Egypt and Ethiopia are once again embroiled in a new dispute over the latter’s massive dam project, the Grand Ethiopian Renaissance Dam (GERD), which is being built across a main tributary of the Nile.
The new development comes after Cairo issued a fresh warning saying ‘all options are on the table’ to deal with any threat to its water supply posed by the Ethiopian mega-dam.
Egyptian Foreign Minister Sameh Shoukry warned on Wednesday, “All options are open, and all options are available, and so are Egypt’s capabilities and its foreign relations.”
“We simply declare all options open without defining specific procedures, and it serves Egypt’s interest to retain all available options.”
A day later, Addis Ababa dismissed the Egyptian foreign minister’s remarks as “irresponsible”.
“Such threats constitute a flagrant violation of the United Nations Charter and the Constitutional Act of the African Union,” Ethiopia’s foreign ministry said in a statement released later on Thursday.
“It also stands as a clear violation of the Agreement on the Declaration of Principles on the Grand Ethiopian Renaissance Dam (GERD) signed between Ethiopia, Egypt and Sudan on 23 March 2015.”
“Egypt must stop its draconian and illegal pronouncements,” the statement said.
Ethiopia called on all concerned to pay attention to what is a gross violation of the principles of international relations by Egypt, underscoring that no interests can be furthered through threats and intimidation.
The Ethiopian statement said, “If approached in good faith and with full respect for the principles of international law, an amicable solution between the three countries is within reach” in negotiations under the auspices of the African Union.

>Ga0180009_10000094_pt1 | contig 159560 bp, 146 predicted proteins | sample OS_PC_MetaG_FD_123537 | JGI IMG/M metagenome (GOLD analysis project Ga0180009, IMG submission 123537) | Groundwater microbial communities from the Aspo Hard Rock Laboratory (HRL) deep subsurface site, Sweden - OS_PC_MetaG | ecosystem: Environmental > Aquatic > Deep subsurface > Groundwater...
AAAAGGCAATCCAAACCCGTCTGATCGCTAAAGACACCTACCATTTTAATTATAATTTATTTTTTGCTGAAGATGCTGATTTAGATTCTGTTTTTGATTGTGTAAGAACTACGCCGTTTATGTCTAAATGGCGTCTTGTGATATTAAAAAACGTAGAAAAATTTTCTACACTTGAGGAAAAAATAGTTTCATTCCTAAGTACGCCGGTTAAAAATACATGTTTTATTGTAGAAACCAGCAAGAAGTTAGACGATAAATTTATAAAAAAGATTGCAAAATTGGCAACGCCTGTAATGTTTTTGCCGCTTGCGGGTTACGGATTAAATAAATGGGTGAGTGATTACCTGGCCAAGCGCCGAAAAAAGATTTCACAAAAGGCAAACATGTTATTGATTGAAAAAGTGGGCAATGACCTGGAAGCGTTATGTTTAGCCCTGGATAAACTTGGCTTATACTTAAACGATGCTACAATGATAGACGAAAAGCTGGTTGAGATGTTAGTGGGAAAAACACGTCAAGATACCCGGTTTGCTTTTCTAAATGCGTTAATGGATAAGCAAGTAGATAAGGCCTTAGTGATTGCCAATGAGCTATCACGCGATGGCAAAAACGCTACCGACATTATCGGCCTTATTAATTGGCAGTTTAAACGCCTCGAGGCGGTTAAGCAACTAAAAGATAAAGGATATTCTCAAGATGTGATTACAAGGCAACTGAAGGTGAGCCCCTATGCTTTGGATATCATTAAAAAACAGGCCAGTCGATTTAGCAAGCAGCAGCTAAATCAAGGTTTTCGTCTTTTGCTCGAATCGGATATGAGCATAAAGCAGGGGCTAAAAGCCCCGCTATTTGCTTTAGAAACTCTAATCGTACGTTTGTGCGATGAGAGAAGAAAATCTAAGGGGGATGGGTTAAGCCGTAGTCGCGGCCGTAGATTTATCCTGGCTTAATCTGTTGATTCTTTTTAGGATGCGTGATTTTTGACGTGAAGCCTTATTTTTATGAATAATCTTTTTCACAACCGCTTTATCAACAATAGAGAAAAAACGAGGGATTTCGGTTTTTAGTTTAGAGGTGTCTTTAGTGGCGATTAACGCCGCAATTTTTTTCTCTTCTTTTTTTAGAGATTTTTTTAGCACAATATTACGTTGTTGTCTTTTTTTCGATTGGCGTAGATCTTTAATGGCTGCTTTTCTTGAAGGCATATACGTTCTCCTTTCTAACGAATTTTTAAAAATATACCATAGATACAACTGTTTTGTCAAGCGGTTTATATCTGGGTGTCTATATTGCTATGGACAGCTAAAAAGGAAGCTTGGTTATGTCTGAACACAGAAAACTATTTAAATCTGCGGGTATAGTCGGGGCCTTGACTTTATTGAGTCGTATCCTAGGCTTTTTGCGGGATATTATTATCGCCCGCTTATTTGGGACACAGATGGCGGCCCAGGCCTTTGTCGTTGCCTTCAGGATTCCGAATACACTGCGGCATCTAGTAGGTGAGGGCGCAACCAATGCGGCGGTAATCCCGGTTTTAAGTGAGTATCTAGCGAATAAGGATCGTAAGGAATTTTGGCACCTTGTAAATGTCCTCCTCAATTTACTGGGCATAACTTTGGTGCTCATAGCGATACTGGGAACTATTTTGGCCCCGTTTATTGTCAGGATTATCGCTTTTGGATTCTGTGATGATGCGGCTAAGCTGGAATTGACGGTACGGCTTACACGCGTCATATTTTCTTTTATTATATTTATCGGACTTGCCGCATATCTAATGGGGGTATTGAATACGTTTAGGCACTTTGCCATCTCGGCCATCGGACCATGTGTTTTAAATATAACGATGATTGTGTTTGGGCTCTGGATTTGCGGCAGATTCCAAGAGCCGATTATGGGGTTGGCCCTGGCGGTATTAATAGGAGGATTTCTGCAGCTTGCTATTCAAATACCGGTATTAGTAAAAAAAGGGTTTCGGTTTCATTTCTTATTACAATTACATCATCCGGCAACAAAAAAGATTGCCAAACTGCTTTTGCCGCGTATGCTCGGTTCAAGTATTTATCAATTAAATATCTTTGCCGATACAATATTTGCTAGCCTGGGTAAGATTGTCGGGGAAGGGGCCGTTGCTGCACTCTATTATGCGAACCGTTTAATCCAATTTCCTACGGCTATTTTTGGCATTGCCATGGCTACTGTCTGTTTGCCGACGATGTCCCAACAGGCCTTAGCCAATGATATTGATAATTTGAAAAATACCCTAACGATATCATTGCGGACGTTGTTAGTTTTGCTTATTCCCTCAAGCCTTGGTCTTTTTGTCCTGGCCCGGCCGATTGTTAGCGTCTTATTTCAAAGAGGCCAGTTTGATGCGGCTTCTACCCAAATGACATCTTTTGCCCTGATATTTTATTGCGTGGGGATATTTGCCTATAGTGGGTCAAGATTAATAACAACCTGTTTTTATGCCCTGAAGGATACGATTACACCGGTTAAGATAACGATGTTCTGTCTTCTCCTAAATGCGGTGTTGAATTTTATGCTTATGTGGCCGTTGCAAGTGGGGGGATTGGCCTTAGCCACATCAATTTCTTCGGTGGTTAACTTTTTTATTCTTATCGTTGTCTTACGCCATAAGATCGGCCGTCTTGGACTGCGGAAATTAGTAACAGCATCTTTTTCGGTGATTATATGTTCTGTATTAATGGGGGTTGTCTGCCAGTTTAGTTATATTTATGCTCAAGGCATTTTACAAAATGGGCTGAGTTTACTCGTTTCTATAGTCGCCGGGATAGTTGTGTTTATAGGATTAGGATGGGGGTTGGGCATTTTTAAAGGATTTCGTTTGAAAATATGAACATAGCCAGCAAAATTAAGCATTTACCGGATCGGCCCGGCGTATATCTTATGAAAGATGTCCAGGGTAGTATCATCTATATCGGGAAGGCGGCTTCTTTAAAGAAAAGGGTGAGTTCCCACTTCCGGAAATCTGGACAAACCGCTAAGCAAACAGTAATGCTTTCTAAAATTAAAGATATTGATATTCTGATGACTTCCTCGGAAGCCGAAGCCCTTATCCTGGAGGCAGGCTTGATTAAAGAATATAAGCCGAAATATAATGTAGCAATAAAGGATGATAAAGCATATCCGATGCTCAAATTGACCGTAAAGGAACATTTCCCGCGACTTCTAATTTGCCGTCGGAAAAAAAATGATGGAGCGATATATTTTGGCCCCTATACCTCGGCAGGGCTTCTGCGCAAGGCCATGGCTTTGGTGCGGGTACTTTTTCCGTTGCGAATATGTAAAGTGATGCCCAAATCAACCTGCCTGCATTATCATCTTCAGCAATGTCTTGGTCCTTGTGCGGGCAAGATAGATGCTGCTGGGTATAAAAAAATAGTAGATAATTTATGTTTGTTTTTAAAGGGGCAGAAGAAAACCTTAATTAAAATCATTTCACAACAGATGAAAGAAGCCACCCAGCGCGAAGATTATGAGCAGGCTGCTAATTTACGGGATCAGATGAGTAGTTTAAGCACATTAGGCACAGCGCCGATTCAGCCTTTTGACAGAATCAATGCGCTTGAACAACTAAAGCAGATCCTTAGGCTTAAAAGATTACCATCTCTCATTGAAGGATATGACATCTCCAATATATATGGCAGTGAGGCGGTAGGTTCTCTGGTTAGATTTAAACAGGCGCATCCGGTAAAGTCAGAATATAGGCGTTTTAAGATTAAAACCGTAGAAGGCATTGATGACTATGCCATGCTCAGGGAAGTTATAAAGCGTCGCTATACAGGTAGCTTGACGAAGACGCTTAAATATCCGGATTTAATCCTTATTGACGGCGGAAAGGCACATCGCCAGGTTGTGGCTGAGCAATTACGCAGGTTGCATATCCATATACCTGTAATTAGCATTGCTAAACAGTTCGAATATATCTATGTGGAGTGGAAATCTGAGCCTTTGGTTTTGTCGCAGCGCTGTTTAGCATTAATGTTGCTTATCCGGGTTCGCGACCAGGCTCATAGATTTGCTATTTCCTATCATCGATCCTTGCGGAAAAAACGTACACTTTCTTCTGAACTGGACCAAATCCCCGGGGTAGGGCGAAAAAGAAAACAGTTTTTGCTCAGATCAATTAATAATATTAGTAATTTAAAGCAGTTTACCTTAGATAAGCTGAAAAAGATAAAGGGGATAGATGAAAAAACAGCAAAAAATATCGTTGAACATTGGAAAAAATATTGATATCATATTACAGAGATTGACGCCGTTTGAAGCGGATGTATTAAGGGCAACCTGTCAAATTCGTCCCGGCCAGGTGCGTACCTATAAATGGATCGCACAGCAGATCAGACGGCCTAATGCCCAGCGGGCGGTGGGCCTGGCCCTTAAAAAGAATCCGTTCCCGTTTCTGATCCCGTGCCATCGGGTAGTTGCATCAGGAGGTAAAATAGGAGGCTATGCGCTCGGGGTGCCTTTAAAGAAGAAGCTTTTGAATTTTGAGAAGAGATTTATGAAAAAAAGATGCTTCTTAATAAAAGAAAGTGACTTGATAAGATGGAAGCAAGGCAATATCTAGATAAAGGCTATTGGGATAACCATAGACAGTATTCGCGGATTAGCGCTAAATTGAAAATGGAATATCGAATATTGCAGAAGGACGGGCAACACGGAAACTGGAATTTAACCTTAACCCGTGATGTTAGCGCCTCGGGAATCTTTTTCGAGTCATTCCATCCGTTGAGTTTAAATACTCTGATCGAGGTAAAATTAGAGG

The statement said, “Once again, Ethiopia reiterates its call on the parties to rejoin the African Union platform and reach a negotiated solution on GERD. On its part, Ethiopia seeks a win-win solution to the matter.” committed to.”
The dam has been in talks between Ethiopia, Sudan and Egypt for nearly a decade since Addis Ababa launched the project in 2011.
In his Wednesday remarks, Shoukari accused Ethiopia of failing to reach a binding agreement with Egypt and Sudan on its long-running dispute over GERD.
Shoukri said, “Egypt’s signing of the agreement of principles with Ethiopia was an expression of its goodwill, but unfortunately we did not find flexibility on the Ethiopian side.”
The Egyptian minister, however, said that his country “will continue to hold talks with all countries to resolve the water dispute, despite the lack of commitment from Ethiopia”.
Cairo and Khartoum fear that the mega-dam project will eventually reduce their historic water shares from the Nile and therefore see the Ethiopian dam as a threat to their water security.
They insist that Ethiopia halt water-filling operations until a legally binding agreement is reached with Ethiopia on the overall operation of the dam.
However, Addis Ababa argues that the dam will not have a significant impact on natural water flow in downstream countries.
Last week, the Ethiopian government accused the Arab League states of “politicizing” the Nile Dam issue.
The accusation comes after the 22-member league passed a resolution regarding the filling and operation of the Grand Ethiopian Renaissance Dam (GERD).
The Arab League on Thursday passed a resolution endorsing Egypt’s historic water rights to the Nile River’s resources.
In its response, Addis Ababa accused Ethiopia of being biased in its position on the long-standing dispute over GERD between Ethiopia and the downstream countries, Sudan and Egypt.
“The league is once again acting as a spokesman for a state in defiance of basic principles of international law,” Ethiopia’s foreign ministry said in a statement last Friday.
The statement said, “Such attempts to politicize the issue of GERD neither advance friendly relations nor support efforts to reach an amicable solution, as they are not based on facts or supported by law. “
The Ethiopian statement further said, “Let us not remind the League that the Nile River and all the riparian countries are found in Africa.”